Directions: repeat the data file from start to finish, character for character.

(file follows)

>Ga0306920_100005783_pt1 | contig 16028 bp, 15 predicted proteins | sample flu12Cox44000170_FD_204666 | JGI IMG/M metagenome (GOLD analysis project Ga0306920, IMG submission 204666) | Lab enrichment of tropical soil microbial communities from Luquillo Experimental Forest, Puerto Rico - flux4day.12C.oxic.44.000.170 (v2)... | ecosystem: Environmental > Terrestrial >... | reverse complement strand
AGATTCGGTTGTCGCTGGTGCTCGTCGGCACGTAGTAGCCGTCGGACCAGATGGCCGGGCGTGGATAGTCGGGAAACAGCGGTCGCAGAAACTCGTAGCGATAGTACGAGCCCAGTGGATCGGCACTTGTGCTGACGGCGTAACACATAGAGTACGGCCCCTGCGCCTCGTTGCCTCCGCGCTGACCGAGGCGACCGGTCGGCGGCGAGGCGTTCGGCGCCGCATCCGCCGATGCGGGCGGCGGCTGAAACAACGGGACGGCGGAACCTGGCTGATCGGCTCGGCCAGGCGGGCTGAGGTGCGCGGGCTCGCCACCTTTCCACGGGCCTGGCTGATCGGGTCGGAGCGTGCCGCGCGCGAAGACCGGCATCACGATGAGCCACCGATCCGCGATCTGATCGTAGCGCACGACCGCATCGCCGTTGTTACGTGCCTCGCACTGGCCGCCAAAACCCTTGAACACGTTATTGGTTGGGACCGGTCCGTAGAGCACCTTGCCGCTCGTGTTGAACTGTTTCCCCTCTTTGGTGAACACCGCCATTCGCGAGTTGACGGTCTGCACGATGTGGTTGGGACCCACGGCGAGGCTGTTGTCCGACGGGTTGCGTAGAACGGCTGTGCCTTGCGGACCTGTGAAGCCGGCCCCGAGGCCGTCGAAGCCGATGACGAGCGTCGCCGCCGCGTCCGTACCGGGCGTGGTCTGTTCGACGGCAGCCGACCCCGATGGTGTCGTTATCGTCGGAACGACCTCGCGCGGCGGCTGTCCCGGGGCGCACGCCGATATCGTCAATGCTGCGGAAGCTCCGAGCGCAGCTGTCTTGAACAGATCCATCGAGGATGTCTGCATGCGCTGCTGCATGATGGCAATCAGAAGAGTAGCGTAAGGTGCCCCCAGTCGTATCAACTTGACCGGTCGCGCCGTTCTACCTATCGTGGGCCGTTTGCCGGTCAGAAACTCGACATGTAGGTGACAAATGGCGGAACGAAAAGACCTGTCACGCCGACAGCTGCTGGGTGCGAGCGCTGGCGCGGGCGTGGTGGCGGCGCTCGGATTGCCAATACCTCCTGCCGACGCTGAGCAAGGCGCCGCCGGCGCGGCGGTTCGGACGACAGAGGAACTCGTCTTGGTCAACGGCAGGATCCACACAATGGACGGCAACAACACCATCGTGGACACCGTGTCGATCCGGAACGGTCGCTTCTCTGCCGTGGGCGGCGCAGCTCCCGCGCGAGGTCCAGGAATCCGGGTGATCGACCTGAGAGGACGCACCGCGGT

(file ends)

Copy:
>Ga0306920_100005783_pt1 | contig 16028 bp, 15 predicted proteins | sample flu12Cox44000170_FD_204666 | JGI IMG/M metagenome (GOLD analysis project Ga0306920, IMG submission 204666) | Lab enrichment of tropical soil microbial communities from Luquillo Experimental Forest, Puerto Rico - flux4day.12C.oxic.44.000.170 (v2)... | ecosystem: Environmental > Terrestrial >... | reverse complement strand
AGATTCGGTTGTCGCTGGTGCTCGTCGGCACGTAGTAGCCGTCGGACCAGATGGCCGGGCGTGGATAGTCGGGAAACAGCGGTCGCAGAAACTCGTAGCGATAGTACGAGCCCAGTGGATCGGCACTTGTGCTGACGGCGTAACACATAGAGTACGGCCCCTGCGCCTCGTTGCCTCCGCGCTGACCGAGGCGACCGGTCGGCGGCGAGGCGTTCGGCGCCGCATCCGCCGATGCGGGCGGCGGCTGAAACAACGGGACGGCGGAACCTGGCTGATCGGCTCGGCCAGGCGGGCTGAGGTGCGCGGGCTCGCCACCTTTCCACGGGCCTGGCTGATCGGGTCGGAGCGTGCCGCGCGCGAAGACCGGCATCACGATGAGCCACCGATCCGCGATCTGATCGTAGCGCACGACCGCATCGCCGTTGTTACGTGCCTCGCACTGGCCGCCAAAACCCTTGAACACGTTATTGGTTGGGACCGGTCCGTAGAGCACCTTGCCGCTCGTGTTGAACTGTTTCCCCTCTTTGGTGAACACCGCCATTCGCGAGTTGACGGTCTGCACGATGTGGTTGGGACCCACGGCGAGGCTGTTGTCCGACGGGTTGCGTAGAACGGCTGTGCCTTGCGGACCTGTGAAGCCGGCCCCGAGGCCGTCGAAGCCGATGACGAGCGTCGCCGCCGCGTCCGTACCGGGCGTGGTCTGTTCGACGGCAGCCGACCCCGATGGTGTCGTTATCGTCGGAACGACCTCGCGCGGCGGCTGTCCCGGGGCGCACGCCGATATCGTCAATGCTGCGGAAGCTCCGAGCGCAGCTGTCTTGAACAGATCCATCGAGGATGTCTGCATGCGCTGCTGCATGATGGCAATCAGAAGAGTAGCGTAAGGTGCCCCCAGTCGTATCAACTTGACCGGTCGCGCCGTTCTACCTATCGTGGGCCGTTTGCCGGTCAGAAACTCGACATGTAGGTGACAAATGGCGGAACGAAAAGACCTGTCACGCCGACAGCTGCTGGGTGCGAGCGCTGGCGCGGGCGTGGTGGCGGCGCTCGGATTGCCAATACCTCCTGCCGACGCTGAGCAAGGCGCCGCCGGCGCGGCGGTTCGGACGACAGAGGAACTCGTCTTGGTCAACGGCAGGATCCACACAATGGACGGCAACAACACCATCGTGGACACCGTGTCGATCCGGAACGGTCGCTTCTCTGCCGTGGGCGGCGCAGCTCCCGCGCGAGGTCCAGGAATCCGGGTGATCGACCTGAGAGGACGCACCGCGGT